Childcare responsibilities don't hinder student-teacher face time

June 25, 2002

While elementary school teachers with children do work slightly fewer hours than teachers without children, childcare responsibilities do not shorten the time that teachers are available to students or other faculty members, according to a Penn State labor studies expert.

"In general, the elementary school teachers' workday is 10.3 hours, far longer than the 6 to 7 hours called for by teacher contracts," says Dr. Robert Drago, professor of labor studies and women's studies. "While teachers who are parents work less time, they still work more time than contracts require, averaging 9.6 hours a day and spend the same amount of time physically present in school."

In a recent issue of Feminist Economics, Drago reports that working parents find the time to care for their children by working only about 45 minutes less per day and finding the remainder of the time by reducing personal time, passive leisure, educational/computer time and exercise time. This last category could be problematic as the average parents reduced their exercise way below that recommended for good health.

On the school front, the 45 minutes not worked by parents are, he believes, made up for by voluntary extra duties done by other teachers in this predominantly female occupation.

"Non-parent employees may volunteer to pick up the slack for parent employees," says Drago. "Sometimes a particular teacher will, and at other times will not, have substantial commitments to family, so helping out when family commitments are minimal might be accepted and expected."

This life-course approach suggests that the childless teachers realize that they, too, will eventually need others to step in when they are parents and that the teachers with older children realize that someone volunteered in their stead when they were raising little ones.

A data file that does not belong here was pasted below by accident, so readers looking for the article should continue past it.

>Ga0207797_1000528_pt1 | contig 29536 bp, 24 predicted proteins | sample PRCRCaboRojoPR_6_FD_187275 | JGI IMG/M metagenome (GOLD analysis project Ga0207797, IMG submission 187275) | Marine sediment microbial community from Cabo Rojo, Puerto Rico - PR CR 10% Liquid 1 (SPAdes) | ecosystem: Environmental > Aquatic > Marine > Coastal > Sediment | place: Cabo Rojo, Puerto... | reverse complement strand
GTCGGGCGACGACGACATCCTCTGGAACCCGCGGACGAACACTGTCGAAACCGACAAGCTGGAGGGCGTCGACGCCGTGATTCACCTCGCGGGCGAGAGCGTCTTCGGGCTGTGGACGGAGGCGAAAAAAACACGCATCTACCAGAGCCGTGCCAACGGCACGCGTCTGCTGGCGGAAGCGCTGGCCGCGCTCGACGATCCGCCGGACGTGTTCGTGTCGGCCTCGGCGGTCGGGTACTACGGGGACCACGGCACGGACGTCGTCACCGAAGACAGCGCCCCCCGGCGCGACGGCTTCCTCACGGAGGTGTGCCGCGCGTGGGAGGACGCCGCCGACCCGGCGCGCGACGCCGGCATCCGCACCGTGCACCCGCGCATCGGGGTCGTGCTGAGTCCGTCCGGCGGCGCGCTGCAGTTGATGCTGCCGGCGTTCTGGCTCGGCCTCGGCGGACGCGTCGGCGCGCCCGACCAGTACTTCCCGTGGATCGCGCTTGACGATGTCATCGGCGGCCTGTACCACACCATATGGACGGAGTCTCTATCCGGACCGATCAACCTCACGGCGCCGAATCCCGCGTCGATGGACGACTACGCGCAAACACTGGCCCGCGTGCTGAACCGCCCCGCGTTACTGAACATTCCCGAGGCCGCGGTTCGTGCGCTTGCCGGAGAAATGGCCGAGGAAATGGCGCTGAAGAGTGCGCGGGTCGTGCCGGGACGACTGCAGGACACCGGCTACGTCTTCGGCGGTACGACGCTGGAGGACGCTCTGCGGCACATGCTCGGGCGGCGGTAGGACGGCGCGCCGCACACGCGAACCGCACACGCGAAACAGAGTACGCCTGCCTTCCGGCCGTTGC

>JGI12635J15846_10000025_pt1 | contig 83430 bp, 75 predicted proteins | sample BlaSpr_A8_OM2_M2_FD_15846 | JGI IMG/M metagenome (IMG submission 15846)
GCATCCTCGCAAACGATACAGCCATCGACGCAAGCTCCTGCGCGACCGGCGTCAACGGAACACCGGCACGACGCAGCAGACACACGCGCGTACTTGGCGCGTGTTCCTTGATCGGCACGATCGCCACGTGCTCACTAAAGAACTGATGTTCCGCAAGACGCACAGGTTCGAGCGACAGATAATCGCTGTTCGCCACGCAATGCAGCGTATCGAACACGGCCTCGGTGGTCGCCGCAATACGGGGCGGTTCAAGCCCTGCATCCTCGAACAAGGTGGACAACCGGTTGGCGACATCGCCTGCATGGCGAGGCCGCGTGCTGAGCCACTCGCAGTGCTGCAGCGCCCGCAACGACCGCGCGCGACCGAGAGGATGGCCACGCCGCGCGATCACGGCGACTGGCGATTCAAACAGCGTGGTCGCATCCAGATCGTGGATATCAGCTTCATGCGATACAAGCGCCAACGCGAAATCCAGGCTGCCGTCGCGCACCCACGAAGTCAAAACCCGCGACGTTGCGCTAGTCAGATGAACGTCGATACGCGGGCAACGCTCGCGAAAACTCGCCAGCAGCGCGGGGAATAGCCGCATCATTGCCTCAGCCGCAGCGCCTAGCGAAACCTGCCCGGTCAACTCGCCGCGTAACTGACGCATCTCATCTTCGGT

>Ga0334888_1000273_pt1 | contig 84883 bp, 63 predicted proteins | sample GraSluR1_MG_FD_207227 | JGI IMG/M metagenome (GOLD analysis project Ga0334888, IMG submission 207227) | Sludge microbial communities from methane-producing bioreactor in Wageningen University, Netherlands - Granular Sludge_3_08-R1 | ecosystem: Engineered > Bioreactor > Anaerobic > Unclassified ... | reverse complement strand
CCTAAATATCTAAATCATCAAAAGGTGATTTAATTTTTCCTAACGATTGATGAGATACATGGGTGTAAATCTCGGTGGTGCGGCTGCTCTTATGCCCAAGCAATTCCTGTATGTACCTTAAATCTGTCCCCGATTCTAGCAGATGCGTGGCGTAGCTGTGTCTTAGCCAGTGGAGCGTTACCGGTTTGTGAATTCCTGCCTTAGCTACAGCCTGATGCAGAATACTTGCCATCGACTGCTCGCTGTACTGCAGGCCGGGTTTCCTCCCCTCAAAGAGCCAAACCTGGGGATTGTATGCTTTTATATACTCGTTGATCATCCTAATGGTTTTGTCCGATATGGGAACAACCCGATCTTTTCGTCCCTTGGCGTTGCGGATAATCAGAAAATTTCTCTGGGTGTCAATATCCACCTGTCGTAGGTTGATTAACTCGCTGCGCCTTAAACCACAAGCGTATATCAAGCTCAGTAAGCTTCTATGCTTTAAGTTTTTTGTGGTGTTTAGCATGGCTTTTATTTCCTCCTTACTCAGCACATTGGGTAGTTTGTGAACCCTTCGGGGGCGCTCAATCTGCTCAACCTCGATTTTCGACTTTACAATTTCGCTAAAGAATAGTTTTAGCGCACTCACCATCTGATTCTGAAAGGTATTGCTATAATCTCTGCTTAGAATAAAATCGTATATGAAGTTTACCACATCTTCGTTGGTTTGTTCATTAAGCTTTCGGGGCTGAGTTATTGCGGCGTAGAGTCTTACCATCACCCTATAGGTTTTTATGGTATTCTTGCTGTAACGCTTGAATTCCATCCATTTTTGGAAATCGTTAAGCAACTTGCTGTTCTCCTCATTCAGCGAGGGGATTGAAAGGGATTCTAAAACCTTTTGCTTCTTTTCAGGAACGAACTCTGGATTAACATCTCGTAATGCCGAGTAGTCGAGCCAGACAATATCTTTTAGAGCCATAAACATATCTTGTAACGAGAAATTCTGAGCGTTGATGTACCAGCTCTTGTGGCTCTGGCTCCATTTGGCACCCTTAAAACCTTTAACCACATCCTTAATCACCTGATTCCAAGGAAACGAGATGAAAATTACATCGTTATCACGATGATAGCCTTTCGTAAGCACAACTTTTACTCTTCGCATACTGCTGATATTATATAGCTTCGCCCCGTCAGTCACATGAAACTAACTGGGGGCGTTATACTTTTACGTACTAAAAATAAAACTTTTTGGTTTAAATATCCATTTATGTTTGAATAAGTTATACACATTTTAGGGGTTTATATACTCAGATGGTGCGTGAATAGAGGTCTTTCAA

Drago used information from the Time, Work and Family Project run by Drago and Robert Caplan and David Costanza, both of George Washington University. Data come from four school districts and 46 schools, all urban public schools. Two of the school districts are on the East Coast and two in the Midwest. Three of the four districts were heavily minority and very low income; the fourth was only 23 percent minority and a third low income. Schools like these, according to Drago, put a heavy burden on teachers' time.

The data on working time was collected using a 24-hour time-use diary filled out by teachers on a Tuesday. Teachers were also asked if that day was a representative normal day. Because of the predominance of women in elementary schools, all male teachers were chosen for the survey and then women were picked randomly to fill the remaining spots.

"Because of the norms affecting them, teachers who become parents will strive to minimize the public appearance of commitments to their own children and maximize the appearance and reality of commitment to their students," says Drago.

The norms affecting teachers are the ideal worker norm and the norm of parental care; two norms that at times contradict each other. The ideal worker norm is that of a professional who works long hours with only minimum interruption for short vacations. The norm of parental care, applied in teaching, implies that women are parents both to their own children and to their students. When only single women could be teachers, there was no conflict, but when married women with children began teaching, a tug of war between the norm of parental care as applied to offspring and to students ensued, with the students generally winning out.

In an effort to professionalize teaching, the adoption of the ideal worker norm in teaching fed into the long hours. The Penn State researcher concludes that "regardless of parenting responsibilities, teachers work very long hours and uncompensated, voluntary and arguably unfair transfers of working time from parents to non parents occur in elementary schools where at least 80 percent of the teachers are women."

Some solutions to these problems may include increased compensation for the long hours, reducing the overall length of the workday, integrating work and family life, and publically provided or subsidized child and dependent care initiatives.

"I believe that some mixture of all four approaches makes sense," says Drago. "Each approach responds to the concrete issues of long working hours and difficulties in meeting simultaneous commitments to work and family."

Penn State

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